The book of psalms is filled with wisdom. The psalms are rich in time-tested truths, including bold assertions, agonizing supplications and often lengthy diatribes. Unlike lyrical and poetic spiritual writings, some psalmists will get in your face – and also in God’s face. Some are furious and vengeful and a few make threats. Psalm 88 warns God that, if He should let this psalmist die of his afflictions and the psalmist winds up as a corpse, it’s not going to look good for God. Not only would His failing to act damage His standing among the people who worship Him as a savior and a rescuer, but the dead don’t honor God with the conviction the living can.
This psalmist does not report how far this may have gotten him, but among all the psalmists, I’ll bet God prefers straight talkers best. He can be sure they’re not being pretentious.
I’m fond of Psalm 51. It speaks to my spiritual struggles. It’s not confrontational, but is an impassioned plea. The psalmist speaks to us in earnest about the state of his soul. He is painfully aware of his faults and shortcomings and, apart from wanting forgiveness, he wants something else; to be right with God and with himself. But how does he see this happening?
He puts it this way:
“You (God) desire truth in the inward being; therefore, teach me wisdom in my secret heart. Create in me a clean heart, O God, and put a new and right spirit within me.” He sees these conditions as the terms for a right relationship with God . . . and I would add, a right relationship with the world including everyone in it.
To have a clean heart, to have a right spirit within and wisdom in the secret places of the heart, I believe looks like this: not prone to be suckered by illusions, but living by what’s true. In spirituality, the worst enemies we have are the illusions we cling to. They are like sea water to the thirsty sailor; momentarily satisfying, but ending badly.
I’ve grown more conscious of illusions recently. Twitter and email are in our faces 24/7. Today’s political rhetoric and marketing endeavors, whether it’s our president telling us who the liars are, or the automobile industry claiming their trucks come equipped with guts and glory, we are awash in images and verbiage designed to sell us just about anything.
Never in history has information, whether true or false, been so easily and widely distributed to a world electronically wired to consume it. It’s become a way of life, filled with illusions repeated over and over again to manipulate. Differentiating truth from lies can be an hour by hour challenge.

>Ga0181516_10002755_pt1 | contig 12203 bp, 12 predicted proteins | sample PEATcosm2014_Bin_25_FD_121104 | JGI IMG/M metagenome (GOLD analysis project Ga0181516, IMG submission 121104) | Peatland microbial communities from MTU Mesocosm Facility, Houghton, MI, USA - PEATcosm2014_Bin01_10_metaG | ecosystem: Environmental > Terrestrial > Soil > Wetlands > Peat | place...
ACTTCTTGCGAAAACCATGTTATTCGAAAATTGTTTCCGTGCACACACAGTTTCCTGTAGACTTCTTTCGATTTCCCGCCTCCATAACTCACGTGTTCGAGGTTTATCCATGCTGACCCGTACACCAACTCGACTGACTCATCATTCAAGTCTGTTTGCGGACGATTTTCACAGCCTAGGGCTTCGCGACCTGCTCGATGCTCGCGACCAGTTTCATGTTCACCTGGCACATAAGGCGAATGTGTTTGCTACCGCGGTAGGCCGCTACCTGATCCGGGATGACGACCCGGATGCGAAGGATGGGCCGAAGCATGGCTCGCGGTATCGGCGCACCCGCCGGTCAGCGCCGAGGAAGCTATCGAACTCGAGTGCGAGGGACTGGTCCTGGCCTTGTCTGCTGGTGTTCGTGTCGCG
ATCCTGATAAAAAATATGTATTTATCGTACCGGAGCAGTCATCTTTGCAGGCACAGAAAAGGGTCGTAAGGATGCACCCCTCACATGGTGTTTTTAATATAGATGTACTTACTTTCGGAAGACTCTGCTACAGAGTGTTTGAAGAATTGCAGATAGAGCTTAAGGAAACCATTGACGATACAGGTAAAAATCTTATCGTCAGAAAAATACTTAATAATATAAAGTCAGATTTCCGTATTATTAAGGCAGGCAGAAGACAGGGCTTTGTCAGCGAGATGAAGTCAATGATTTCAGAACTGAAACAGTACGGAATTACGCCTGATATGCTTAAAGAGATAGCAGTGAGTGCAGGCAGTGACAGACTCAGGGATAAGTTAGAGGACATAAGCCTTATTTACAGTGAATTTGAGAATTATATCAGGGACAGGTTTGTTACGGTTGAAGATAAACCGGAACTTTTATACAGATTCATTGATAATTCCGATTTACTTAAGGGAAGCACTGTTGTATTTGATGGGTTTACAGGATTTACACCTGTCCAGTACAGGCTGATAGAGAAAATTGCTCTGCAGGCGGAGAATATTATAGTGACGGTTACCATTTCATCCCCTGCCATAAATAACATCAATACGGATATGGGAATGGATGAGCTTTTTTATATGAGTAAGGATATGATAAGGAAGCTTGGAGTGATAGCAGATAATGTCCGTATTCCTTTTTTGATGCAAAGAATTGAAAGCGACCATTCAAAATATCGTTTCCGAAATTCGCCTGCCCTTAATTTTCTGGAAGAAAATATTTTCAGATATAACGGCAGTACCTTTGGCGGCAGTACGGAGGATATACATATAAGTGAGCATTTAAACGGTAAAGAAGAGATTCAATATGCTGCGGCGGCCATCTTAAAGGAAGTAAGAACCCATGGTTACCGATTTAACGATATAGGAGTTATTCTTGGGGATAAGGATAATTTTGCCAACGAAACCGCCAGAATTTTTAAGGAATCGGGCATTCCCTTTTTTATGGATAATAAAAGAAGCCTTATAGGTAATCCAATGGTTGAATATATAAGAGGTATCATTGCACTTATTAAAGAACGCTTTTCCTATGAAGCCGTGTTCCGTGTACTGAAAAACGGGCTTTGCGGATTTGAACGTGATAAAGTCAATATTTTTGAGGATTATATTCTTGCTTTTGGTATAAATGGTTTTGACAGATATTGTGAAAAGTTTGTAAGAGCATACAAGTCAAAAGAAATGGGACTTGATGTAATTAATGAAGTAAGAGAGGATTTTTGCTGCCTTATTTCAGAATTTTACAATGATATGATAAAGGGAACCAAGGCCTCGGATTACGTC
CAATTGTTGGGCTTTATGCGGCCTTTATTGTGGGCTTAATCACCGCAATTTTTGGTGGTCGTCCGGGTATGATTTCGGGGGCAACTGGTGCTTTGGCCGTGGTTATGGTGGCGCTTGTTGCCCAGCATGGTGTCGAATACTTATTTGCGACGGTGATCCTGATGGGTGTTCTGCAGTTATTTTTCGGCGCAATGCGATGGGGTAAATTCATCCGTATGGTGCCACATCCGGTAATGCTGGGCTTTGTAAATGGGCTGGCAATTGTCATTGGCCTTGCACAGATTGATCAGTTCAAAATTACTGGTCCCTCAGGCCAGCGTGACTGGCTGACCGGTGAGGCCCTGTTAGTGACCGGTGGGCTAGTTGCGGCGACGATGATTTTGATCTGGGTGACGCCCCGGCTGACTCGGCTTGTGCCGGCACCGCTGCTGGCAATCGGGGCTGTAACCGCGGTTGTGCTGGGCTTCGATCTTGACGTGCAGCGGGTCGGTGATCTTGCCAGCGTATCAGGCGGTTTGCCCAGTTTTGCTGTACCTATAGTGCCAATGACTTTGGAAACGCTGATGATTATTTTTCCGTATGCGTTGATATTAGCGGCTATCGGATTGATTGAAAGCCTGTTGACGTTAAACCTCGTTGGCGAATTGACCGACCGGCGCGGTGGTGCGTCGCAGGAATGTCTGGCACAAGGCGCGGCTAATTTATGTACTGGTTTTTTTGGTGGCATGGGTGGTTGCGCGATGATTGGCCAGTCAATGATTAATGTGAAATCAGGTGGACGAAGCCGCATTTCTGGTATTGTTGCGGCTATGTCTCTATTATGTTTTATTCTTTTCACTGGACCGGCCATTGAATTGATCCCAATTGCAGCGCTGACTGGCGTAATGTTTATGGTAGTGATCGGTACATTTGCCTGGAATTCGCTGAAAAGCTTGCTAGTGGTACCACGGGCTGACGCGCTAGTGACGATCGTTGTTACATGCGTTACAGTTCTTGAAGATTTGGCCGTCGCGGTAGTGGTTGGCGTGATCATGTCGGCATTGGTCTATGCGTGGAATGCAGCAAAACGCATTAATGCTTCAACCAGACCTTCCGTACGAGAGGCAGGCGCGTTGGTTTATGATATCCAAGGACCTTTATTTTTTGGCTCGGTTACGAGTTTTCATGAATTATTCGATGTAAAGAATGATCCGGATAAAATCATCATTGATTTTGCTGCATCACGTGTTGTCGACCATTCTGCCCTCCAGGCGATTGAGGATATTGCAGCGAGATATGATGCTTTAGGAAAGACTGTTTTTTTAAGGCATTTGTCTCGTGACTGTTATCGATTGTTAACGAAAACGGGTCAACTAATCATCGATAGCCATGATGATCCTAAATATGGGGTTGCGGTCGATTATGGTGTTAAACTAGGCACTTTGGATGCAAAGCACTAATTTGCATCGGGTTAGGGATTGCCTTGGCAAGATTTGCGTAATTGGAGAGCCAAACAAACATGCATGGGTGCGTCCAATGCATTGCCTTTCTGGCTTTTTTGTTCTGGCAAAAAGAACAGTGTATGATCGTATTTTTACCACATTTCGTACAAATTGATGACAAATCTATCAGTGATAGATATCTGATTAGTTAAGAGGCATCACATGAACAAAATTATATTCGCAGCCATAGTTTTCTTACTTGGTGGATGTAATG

Plato’s timeless allegory of the cave explores how skewed our perceptions can become, and depending on what we accept as real, how misleading they can be.
The allegory tells about prisoners confined to one room. They don’t think of it as a prison since that’s all they’ve known from birth. They are shackled in such a way they can see only one wall of the prison. On that wall, they see the light reflected from the world outside, but only its shadows. Outside, people are walking by, talking with each another, carrying boxes, holding children or shouldering tools for their work; the prisoners perceive only dark phantoms in motion; shadows are their only reality.
One prisoner escapes.
He sees the outside world for the first time; he watches actual people, the places and the things he knew only by the shadows they cast. He sees them for what they are and returns to the prison to tell all his cell mates the wonders of what he has seen in the light.
The prisoners are incredulous; they’re frightened about what he is saying. He insists they too can see what he has if only they throw off their shackles and get out into the light. They refuse. Because his disclosures are strange to them, they’re confused and fearful about what he tells them, and they remain determined to stay just where they are. As the freed prisoner tells his former cellmates what he’s seen, they threaten him with harm and tell him to go away. Time has inured them to the shadowy illusions of reality. It’s the only world they know.
Writing in Politico in 2017, Maria Kannakova investigates the effects on our brains of lies and misleading statements that are repeated again and again: “As it turns out” she writes, “sheer repetition of the same lie can eventually make it true in our heads . . . Eventually, without quite realizing it, our brains just give up trying to figure out what’s true.”
Giving up is not going to gain us the wisdom we hunger for in our secret hearts and put us right with God or ourselves. It’s in quietness and reflection that our inner vision becomes clearer and less troubled. There, in that inner space, light illuminates everything and casts no shadows.
There is a prayer from the Book of Common Prayer that I believe has wisdom and meaning extend far beyond any sectarian boundaries. I have come to treasure it even more in these unsettled times. It is one way I try to stay focused on what the light is illuminating rather than the shadows it throws. It’s called a prayer for quiet confidence.
O GOD of peace, who hast taught us that in returning and rest we shall be saved, in quietness and in confidence shall be our strength; By the might of thy Spirit lift us, we pray thee, to thy presence, where we may be still and know that thou art God; through Jesus Christ our Lord.
Columnist George Merrill is an Episcopal Church priest and pastoral psychotherapist. A writer and photographer, he’s authored two books on spirituality: Reflections: Psychological and Spiritual Images of the Heart and The Bay of the Mother of God: A Yankee Discovers the Chesapeake Bay. He is a native New Yorker, previously directing counseling services in Hartford, Connecticut, and in Baltimore. George’s essays, some award winning, have appeared in regional magazines and are broadcast twice monthly on Delmarva Public Radio.